Acute esophageal necrosis (AEN), also known as black esophagus, is a rare clinical entity. It is recently described to be associated with diabetic ketoacidosis (DKA) in a few case reports. Wischnewsky lesions (WLs) are a classic postmortem finding seen in fatal hypothermia but are recently described to be associated with DKA. Interestingly, the pathogenesis and morphology of AEN and WLs appear to share similar characteristics. Both AEN and WLs are reported to be seen simultaneously in hypothermic deaths and deaths related to alcohol abuse, but not in DKA. We report a death in a 67-year-old woman who died of DKA. At postmortem examination, the esophagus and stomach showed AEN and WLs, respectively. Although not previously reported together, both AEN and WLs have separately been described in cases of DKA. This case raises a possible unifying etiology of AEN and WLs in DKA (and probably also in hypothermic deaths and deaths related to alcohol abuse), manifested in different parts of the gastrointestinal tract.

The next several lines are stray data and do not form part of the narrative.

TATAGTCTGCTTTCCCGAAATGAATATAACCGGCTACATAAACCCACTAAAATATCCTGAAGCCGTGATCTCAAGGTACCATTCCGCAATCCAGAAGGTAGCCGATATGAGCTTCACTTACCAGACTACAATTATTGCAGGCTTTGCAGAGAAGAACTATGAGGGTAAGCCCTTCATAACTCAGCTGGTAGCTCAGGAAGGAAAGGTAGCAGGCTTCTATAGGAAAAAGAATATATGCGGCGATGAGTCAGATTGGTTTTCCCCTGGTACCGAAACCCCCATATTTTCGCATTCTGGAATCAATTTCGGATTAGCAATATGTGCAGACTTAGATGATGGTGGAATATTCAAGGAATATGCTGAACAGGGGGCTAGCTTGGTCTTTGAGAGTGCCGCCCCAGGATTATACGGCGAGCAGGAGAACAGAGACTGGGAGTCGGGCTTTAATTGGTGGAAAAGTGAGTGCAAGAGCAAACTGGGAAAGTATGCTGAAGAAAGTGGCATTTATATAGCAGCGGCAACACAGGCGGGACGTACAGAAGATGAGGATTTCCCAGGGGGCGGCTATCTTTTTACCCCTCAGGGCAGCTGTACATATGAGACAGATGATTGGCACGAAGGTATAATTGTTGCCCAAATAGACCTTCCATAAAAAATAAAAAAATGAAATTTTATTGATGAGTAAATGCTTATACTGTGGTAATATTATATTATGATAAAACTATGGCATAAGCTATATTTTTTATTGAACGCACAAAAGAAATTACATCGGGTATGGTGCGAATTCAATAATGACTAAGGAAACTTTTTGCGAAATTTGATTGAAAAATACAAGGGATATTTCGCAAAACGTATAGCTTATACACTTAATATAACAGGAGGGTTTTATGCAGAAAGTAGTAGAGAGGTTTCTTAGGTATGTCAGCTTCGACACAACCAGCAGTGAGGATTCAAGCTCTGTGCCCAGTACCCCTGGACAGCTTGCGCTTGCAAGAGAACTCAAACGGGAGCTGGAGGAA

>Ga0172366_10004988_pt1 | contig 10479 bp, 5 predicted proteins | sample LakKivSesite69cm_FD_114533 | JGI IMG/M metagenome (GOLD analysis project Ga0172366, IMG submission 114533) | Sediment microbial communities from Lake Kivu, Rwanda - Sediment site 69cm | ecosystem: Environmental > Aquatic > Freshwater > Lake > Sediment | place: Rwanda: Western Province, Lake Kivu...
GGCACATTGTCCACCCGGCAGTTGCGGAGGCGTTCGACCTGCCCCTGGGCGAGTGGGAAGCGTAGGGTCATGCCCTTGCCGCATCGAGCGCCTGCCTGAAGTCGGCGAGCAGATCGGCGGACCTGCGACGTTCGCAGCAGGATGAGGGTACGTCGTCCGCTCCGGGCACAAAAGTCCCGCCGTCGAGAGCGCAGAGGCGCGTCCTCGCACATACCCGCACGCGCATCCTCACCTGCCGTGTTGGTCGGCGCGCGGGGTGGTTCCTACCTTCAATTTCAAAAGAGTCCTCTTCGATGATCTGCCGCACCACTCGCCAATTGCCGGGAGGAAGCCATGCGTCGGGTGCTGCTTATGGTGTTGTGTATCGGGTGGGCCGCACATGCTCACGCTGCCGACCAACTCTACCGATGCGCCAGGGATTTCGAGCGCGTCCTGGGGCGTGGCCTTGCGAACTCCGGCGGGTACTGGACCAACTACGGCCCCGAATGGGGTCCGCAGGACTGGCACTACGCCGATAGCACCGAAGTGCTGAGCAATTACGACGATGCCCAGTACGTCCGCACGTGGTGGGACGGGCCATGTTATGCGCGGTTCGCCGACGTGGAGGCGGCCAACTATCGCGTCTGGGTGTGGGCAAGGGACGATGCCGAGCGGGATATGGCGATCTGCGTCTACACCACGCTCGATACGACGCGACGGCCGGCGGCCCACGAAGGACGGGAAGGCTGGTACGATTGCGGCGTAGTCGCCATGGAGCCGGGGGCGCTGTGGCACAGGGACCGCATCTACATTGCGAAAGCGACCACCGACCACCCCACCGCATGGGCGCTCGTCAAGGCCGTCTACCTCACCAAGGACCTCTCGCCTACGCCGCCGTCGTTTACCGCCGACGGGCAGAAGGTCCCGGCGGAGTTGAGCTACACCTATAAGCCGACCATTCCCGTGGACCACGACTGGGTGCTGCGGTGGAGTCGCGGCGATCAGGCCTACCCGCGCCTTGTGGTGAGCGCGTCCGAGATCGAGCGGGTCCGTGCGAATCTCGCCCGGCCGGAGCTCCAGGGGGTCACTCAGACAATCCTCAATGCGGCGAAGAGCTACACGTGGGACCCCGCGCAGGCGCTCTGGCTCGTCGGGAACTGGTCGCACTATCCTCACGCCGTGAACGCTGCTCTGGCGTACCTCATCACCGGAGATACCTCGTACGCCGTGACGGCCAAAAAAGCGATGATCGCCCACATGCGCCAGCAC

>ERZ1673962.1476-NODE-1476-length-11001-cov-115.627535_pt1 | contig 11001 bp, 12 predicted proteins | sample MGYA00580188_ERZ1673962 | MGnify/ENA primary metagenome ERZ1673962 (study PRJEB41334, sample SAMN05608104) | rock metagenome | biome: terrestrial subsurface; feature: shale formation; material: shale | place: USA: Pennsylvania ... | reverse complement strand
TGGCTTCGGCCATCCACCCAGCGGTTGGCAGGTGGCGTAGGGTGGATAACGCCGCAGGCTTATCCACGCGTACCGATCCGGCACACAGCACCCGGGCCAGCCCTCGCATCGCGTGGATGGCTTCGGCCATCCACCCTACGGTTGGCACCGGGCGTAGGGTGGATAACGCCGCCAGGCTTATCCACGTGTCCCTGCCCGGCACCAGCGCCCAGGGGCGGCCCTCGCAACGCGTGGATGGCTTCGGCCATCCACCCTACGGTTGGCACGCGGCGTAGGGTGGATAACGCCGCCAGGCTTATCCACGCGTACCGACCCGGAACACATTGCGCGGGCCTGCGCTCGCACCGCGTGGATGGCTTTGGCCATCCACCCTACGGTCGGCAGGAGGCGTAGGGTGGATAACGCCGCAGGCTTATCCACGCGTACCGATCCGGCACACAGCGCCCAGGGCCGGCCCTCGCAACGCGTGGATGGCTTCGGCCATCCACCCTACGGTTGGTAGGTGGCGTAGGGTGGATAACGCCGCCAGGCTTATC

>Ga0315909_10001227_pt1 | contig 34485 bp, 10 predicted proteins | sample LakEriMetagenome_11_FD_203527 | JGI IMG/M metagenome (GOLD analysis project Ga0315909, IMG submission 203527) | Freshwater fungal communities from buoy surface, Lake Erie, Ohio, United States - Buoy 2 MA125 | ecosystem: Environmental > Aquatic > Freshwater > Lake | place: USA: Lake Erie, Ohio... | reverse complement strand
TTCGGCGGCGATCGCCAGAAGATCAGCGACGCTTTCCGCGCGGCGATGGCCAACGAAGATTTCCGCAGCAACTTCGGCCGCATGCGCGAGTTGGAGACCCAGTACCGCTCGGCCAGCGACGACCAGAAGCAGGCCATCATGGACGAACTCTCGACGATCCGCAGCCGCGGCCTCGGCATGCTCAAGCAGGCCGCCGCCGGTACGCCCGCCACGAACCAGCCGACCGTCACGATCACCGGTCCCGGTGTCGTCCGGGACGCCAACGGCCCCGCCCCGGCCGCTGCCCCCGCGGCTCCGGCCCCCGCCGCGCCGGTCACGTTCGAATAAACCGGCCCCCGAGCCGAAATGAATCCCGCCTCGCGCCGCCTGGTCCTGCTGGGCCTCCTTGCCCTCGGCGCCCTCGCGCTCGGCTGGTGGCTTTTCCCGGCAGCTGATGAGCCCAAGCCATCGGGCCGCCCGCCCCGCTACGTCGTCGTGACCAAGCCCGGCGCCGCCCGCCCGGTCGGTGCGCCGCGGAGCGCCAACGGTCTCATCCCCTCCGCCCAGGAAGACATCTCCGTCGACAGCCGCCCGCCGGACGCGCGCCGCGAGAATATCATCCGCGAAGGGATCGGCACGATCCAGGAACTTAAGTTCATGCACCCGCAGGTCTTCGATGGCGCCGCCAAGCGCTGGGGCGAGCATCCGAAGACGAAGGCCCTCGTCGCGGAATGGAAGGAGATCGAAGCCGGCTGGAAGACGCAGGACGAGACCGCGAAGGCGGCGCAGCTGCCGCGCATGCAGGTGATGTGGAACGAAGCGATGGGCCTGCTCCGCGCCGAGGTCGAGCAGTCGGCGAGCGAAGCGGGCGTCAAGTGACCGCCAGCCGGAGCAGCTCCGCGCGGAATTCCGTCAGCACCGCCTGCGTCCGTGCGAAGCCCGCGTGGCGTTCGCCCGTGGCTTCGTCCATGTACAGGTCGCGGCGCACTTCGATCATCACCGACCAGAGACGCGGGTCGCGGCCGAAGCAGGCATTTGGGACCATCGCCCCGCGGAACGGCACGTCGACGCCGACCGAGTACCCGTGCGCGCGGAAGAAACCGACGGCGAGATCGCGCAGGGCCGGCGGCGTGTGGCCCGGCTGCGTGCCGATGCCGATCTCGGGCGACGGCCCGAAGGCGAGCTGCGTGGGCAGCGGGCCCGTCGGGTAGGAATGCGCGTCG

From the *Department of Forensic Pathology, LabPLUS, Auckland City Hospital, Auckland, New Zealand;
†Hornsby Ku-Ring-Gai Hospital, Hornsby, New South Wales, Australia; and
‡Waikato District Health Board, Waikato; and
§Faculty of Medical and Health Sciences, University of Auckland, Auckland, New Zealand.
Manuscript received October 19, 2018; accepted December 8, 2018.
The authors report no conflict of interest.
Reprints: Rexson Tse, MB, BS, BSc, FRCPA, Department of Forensic Pathology, LabPLUS, Auckland City Hospital, Auckland 1148, New Zealand. E-mail: firstname.lastname@example.org; email@example.com.